Students who complete the major requirements for a bachelor of arts (BA) in philosophy will be prepared to serve the common good as public intellectuals, in whatever field and career they choose, through careful and critical thought and conversation, reflection, reading, writing, and experience. Students can choose from a traditional philosophy BA or an interdisciplinary BA that pairs philosophy with upper-level coursework in another discipline.
36 hours of major coursework
12 humanities credits co-requirements
120 total credits for graduation
The philosophy department shares with the other departments in the Faculty of Humanities a common spirit and orientation toward the true, the good, and the beautiful. As such philosophy majors are required to enhance their major learning experiences through electives, taking at least one course each in History, English, and Art.
20 semester hours
The following descriptions are a sample of courses you may take as a philosophy major. For a complete list of required courses, please review the academic catalog.
A survey of the thinkers and movements in the history of philosophy from the pre-Socratics through the late medieval and early Renaissance period.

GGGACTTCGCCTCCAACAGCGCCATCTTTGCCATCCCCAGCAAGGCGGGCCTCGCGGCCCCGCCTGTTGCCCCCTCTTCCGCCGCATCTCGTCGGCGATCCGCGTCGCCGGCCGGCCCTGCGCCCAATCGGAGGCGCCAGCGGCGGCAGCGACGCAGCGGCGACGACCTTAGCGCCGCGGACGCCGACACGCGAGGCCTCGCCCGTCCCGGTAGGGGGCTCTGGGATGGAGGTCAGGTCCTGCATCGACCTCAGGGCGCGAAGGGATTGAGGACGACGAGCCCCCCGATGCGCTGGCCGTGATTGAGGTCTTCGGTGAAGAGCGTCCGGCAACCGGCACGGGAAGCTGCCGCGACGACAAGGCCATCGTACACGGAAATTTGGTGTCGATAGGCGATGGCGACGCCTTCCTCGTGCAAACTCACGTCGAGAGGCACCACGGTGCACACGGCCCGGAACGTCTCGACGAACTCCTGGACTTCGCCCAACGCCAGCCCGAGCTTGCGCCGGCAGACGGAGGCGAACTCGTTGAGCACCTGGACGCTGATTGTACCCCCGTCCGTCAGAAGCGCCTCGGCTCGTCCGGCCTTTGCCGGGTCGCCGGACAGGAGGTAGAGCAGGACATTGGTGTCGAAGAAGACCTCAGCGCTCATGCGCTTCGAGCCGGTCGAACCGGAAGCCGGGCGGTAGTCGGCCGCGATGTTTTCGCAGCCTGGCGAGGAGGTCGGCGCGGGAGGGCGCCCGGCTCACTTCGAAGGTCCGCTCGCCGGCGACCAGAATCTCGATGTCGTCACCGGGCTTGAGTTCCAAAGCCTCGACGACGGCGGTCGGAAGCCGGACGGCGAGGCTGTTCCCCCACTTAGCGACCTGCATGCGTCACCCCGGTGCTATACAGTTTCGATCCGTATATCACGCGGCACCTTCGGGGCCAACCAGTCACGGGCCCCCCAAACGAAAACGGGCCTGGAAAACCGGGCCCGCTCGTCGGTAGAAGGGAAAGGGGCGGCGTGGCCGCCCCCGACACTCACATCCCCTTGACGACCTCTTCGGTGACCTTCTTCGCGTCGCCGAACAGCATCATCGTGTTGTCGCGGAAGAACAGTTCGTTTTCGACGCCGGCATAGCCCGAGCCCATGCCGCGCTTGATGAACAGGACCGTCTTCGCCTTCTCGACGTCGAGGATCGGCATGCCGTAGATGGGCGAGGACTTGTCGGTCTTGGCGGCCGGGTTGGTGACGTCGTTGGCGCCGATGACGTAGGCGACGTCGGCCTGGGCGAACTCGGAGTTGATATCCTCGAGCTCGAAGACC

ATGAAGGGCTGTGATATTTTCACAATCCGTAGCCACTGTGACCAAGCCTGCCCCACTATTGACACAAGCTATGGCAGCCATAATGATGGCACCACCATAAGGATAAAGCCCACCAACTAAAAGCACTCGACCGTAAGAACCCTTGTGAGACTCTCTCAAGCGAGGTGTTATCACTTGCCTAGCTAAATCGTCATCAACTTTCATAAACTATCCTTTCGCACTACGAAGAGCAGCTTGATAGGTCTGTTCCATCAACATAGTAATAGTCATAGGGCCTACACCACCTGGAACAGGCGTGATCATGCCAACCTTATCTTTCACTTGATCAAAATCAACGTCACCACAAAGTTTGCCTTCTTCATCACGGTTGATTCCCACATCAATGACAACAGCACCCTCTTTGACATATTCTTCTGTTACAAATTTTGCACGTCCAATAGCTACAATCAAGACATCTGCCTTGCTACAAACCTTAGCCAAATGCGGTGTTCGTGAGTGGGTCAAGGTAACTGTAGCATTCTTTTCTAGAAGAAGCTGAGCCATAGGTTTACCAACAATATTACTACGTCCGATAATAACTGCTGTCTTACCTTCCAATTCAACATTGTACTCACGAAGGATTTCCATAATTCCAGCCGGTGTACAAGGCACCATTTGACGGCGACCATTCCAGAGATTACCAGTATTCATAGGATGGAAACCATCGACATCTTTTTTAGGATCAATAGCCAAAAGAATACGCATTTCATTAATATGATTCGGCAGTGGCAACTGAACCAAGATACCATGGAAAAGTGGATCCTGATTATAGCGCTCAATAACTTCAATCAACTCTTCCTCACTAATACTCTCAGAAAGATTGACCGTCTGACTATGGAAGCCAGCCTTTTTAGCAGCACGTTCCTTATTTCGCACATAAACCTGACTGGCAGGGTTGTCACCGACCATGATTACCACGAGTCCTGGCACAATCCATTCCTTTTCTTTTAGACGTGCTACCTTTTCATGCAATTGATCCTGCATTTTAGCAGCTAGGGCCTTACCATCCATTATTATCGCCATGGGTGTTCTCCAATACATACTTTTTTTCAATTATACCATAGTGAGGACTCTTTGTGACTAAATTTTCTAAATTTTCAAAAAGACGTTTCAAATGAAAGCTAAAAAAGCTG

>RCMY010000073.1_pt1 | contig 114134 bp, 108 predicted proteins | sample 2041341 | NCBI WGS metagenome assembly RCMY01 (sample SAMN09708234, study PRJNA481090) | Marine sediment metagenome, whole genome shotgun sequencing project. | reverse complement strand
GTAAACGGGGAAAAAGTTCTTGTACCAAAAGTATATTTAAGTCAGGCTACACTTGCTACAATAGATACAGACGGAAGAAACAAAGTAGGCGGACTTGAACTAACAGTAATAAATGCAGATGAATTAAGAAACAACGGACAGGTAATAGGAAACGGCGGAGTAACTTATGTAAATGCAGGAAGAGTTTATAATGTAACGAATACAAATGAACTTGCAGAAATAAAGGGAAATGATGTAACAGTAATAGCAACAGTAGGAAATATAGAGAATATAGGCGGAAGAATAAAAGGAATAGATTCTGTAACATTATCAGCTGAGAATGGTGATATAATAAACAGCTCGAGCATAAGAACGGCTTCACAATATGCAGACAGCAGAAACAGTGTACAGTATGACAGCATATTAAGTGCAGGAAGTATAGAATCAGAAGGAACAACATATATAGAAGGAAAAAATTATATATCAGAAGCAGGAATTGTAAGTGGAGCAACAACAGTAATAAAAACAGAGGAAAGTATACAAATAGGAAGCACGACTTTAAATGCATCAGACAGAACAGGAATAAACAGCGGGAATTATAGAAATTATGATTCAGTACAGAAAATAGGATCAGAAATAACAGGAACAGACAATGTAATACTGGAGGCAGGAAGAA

A survey of the thinkers and movements in the history of philosophy from the 16th through the 21st century.
An intermediate course in formal and informal logic.
An introduction to the important problems and topics in the area of business and professional ethics, e.g., job discrimination, corporate responsibility, environmental obligations, professional codes of ethics, power, and accountability.
An introduction to the meaning, ethics, and metaphysics of the human relation to various aspects of the world. Specific courses will focus on a single topic (e.g., nature, technology, culture, economics, religion.)
A seminar course on selected problems and topics in the area of social and political ethics, e.g., the nature of political associations, the variety of competing visions of the good and just society. Cross-listed with POGO 3100.
An experiential education approach to philosophy.
A seminar course on selected problems and topics in the area of aesthetics, e.g., the nature and meaning of aesthetic value, the problem of aesthetic judgment.
A seminar course on selected problems and topics in the area of hermeneutics, e.g., the nature of understanding; of language and meaning; and the role of context, tradition, and pre-judgment.
A seminar course on selected topics and problems in philosophy.
A course which permits students to explore vocational options that pertain to philosophy. Please refer to the internship section of the catalog for requirements and guidelines.